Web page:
Now, the tricky part I alluded to before is the particle behavior controls. Similar to the game entities I’ve been working on for the past few weeks, particles can have a set of assigned behaviors, though particle behaviors are far more primitive. Basically, each particle behavior is just a method of mapping one value to another value – an obvious and common example is mapping the lifetime value to the alpha value, saying that each particle lasts to a maximum lifetime of 10 seconds before respawning, we can then map the value 8 in lifetime to the value 1 in alpha and the value 10 in lifetime to the value 0 in alpha, so that over the last 2 seconds of its life it fades evenly from 1 to 0 before respawning. This is the most obvious example, but a whole lot of interesting effects should be possible in this framework – almost certainly anything I’m planning on doing in this game. Anyway, since an unlimited number of these behaviors are possible, and since the complexity of each behavior is itself variable (one source parameter can be linked to multiple targets), this could be a fairly complex undertaking. Hopefully my experience with solving a similar problem in the Entity Editor will be helpful.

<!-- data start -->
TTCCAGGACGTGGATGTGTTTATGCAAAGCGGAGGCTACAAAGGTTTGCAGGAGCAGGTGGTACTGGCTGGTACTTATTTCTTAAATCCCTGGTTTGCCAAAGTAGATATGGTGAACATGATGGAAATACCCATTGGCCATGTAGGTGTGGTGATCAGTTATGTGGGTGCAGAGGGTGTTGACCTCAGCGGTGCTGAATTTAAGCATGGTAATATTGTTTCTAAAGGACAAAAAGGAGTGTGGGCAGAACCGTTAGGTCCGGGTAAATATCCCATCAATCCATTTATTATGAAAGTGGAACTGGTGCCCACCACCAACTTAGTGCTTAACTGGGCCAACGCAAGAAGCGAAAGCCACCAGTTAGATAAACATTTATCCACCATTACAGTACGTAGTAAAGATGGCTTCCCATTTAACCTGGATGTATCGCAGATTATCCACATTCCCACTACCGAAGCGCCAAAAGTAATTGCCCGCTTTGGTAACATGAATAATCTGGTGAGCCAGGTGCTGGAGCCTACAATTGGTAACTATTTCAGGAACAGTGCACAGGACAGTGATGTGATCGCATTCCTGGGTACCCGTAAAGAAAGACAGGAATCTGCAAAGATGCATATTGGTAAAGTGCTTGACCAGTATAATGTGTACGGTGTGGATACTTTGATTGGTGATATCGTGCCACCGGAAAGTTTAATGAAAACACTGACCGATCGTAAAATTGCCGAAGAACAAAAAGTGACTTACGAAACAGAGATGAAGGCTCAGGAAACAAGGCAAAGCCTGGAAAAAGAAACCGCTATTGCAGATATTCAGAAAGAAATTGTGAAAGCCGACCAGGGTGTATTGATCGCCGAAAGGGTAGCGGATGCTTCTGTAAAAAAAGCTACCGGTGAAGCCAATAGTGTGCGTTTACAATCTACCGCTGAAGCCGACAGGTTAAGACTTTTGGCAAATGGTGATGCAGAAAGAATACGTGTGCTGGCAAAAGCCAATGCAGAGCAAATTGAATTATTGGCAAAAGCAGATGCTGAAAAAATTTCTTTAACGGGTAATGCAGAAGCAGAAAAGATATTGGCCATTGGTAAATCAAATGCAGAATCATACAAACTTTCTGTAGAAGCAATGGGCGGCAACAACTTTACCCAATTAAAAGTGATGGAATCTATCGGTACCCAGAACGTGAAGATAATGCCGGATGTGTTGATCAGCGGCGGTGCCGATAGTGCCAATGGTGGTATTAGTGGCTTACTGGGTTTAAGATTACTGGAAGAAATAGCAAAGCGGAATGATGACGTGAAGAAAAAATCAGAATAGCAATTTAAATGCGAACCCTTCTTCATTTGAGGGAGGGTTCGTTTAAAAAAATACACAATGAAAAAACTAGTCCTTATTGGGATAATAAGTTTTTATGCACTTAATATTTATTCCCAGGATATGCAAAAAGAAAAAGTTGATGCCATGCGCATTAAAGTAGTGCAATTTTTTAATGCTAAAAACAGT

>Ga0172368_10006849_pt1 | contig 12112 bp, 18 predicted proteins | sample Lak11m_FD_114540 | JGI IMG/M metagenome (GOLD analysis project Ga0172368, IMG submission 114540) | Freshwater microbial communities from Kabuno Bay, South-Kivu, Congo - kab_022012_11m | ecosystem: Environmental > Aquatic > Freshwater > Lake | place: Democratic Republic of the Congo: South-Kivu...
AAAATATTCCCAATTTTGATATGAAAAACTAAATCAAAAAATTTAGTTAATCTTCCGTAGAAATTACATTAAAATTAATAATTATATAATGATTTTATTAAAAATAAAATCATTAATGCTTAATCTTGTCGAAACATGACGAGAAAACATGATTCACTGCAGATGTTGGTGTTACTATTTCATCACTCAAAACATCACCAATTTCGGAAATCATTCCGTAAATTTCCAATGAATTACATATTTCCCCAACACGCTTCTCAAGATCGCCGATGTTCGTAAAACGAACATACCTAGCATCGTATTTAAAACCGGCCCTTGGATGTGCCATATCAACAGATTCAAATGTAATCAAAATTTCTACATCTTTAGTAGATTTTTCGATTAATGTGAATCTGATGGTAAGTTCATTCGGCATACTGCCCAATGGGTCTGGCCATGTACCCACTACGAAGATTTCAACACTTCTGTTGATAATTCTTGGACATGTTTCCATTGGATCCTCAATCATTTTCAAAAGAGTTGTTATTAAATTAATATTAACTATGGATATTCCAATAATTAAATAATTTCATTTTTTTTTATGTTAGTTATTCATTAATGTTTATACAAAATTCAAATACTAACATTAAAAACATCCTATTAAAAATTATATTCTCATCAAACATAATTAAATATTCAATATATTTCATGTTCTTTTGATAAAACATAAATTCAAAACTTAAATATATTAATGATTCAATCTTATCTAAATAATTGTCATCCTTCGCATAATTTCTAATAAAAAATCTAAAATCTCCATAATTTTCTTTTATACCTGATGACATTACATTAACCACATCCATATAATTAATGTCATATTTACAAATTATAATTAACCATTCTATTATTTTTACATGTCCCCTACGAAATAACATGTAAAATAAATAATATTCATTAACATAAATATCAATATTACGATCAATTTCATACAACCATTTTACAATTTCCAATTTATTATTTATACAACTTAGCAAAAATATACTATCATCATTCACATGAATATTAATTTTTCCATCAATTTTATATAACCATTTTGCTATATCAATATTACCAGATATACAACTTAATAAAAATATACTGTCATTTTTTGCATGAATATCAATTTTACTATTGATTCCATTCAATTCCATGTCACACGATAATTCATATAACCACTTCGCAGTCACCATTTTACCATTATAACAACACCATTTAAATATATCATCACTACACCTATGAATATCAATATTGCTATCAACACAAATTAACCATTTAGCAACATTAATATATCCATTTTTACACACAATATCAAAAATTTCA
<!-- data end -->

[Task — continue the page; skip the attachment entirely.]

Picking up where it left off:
I’m so pleased to finally feel like I’m making progress again, even if it’s not astounding progress, and even if it’s still, perhaps, just re-creating the detail editor I had to discard to accommodate my new level detail paradigm. I’m feeling excited about the project again – even if making it something other people will want to play is still distant, the path from here to there is coming into sight again, and it’s a huge relief.